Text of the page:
Mobile Communication Technology : Elective

Course Syllabus for “Mobile Communication Technology” Elective Subject, approved on Pulchowck Campus, IOE effective from 2059 Baisakh

1. Introduction( 4 hours)
1.1 Definition of Wireless Communications
1.2 Evolution of Mobile Radio Communications
1.3 Mobile Radio System around the world

1.4 Some examples of Wireless Communication Systems
1.4.1 GSM
1.4.2 DECT
1.4.3 MARTS
1.4.4 VSAT
1.4.5 UHF/VHF

1.5 General introduction of

1.5.1 EI
1.5.2 8, 34, 140 Mbps Radio Transmission System
1.5.3 Optical Transmission System
1.5.4 PSTN

2. The Cellular Concept – System Design Fundamentals ( 6 hours)
2.1 Introduction
2.2 Frequency Re-use
2.3 Frequency Planning, Spectrum Utilization
2.4 Channel Assignment Strategies
2.5 Handoff Strategies
2.6 Interference and System Capacity
2.7 Trunking and Grade of Service
2.8 Improving Capacity in Cellular System
2.9 Introduction of ETSI, CCIRR, CCITT, ITU Recommendations

3. Mobile Radio Propagation, Link Calculation and Antenna System ( 6 hours)
3.1 Introduction to Radio Wave Propagation
3.2 Free Space Propagation Model
3.3 The Three Basic Propagation Mechanism: Reflection, Diffraction, Scattering
3.4 Practical Link Budget Design using Path Loss Models
3.5 Outdoor Propagation Models: Okumura and Hata Model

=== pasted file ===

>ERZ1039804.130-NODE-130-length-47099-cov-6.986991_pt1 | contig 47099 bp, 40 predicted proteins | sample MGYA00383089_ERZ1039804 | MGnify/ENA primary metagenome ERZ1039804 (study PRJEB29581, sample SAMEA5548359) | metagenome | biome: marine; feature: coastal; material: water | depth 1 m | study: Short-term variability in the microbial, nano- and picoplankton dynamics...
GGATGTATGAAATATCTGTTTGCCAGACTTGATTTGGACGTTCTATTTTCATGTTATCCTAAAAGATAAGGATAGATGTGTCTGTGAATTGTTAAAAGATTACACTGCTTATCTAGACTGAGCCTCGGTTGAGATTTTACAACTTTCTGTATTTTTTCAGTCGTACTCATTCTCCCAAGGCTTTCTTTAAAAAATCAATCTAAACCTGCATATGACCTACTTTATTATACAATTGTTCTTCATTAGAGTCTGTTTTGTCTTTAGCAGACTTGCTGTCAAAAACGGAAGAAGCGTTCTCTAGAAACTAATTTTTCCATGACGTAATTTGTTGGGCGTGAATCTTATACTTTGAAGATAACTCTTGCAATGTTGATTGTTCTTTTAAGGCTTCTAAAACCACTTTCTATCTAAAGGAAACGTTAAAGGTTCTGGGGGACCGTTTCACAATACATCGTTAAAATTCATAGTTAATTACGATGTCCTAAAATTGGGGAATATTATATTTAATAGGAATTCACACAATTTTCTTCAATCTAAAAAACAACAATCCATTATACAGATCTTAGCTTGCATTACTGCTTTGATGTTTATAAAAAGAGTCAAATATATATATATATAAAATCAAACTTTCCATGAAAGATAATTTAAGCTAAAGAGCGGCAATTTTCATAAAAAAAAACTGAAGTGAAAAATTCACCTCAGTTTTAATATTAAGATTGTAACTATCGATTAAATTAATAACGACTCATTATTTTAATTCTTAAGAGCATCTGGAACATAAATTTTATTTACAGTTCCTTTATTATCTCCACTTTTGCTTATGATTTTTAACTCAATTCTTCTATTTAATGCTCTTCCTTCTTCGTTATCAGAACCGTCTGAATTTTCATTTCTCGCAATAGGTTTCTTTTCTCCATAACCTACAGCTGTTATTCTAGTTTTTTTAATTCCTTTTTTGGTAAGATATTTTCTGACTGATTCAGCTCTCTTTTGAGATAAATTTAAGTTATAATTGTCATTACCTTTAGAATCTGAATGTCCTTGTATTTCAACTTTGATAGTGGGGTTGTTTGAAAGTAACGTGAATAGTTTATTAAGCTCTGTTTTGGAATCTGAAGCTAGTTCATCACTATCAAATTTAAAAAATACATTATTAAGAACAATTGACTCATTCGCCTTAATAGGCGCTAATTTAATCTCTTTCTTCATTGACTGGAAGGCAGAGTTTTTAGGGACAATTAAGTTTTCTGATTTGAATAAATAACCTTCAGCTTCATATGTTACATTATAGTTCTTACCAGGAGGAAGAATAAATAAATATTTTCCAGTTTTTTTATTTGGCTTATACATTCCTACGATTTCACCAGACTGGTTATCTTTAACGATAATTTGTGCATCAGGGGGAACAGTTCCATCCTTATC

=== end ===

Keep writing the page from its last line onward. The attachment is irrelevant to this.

4. Modulation Techniques for Mobile Radio ( 4 hours)
4.1 Analog and Digital Modulation – an overview
4.2 Pulse Shaping Techniques
4.3 Geometric Representation of Modulation Signals
4.4 Linear Modulation Technique: BPSK, MSK, GMSK, MPSK, MFSK
4.5 Spread Spectrum Modulation Technique

5. Equalization, Diversity, and Channel Coding ( 4 hours)
5.1 Introduction and Fundamental of Equalization
5.2 Diversity Technique
5.3 RAKE Receiver
5.4 Speech Coding
5.5 Quantization Technique
5.6 Vocoders
5.7 The GSM Codec

6. Multiple Access Techniques for Wireless Communications ( 2 hours)
6.1 Introduction

7. Wireless Networking ( 4 hours)
7.1 Introduction to Wireless Networks
7.2 Difference between Wireless and Fixed Telephone Networks
7.3 Development of Wireless Networks: First, Second and Third Generation
7.4 Fixed Network Transmission Hierarchy
7.5 Common Channel Signaling, Signaling System No 7 (SS7) and ISDN

8. Wireless System and Standards (8 hours)

8.1 Global System for Mobile (GSM)
8.1.1 GSM Service and Feature
8.1.2 GSM System and Architecture
8.1.3 GSM Radio Subsystem
8.1.4 GSM Channel Types
8.1.5 Example of GSM Call
8.1.6 Frame Structure for GSM
8.1.7 Singal Processing in GSM

8.2 CDMA
8.2.1 Frequency and Channel Specifications
8.2.2 Forward CDMA Channel
8.2.3 Reverse CDMA Channel
8.2.4 IS-95 with 14.4 kbps Speech Coder [ANS95]

8.3 DECT
8.3.1 Features and Characteristics
8.3.2 DECT Architecture
8.3.3 DECT Functional Concept
8.3.4 DECT Radio Link

9. Recent Development Trend in Cellular Radio ( 3 hours)
9.1 Recent development on GSM and CDMA Technology

10. Power System ( 4 hours)
10.1 Solar Power System
10.2 Diesel Engine Generator
10.2 Wind Power System
10.3 Hybrid Power System

Laboratory: Six laboratory exercises will be based on departmentally and industrially available equipement.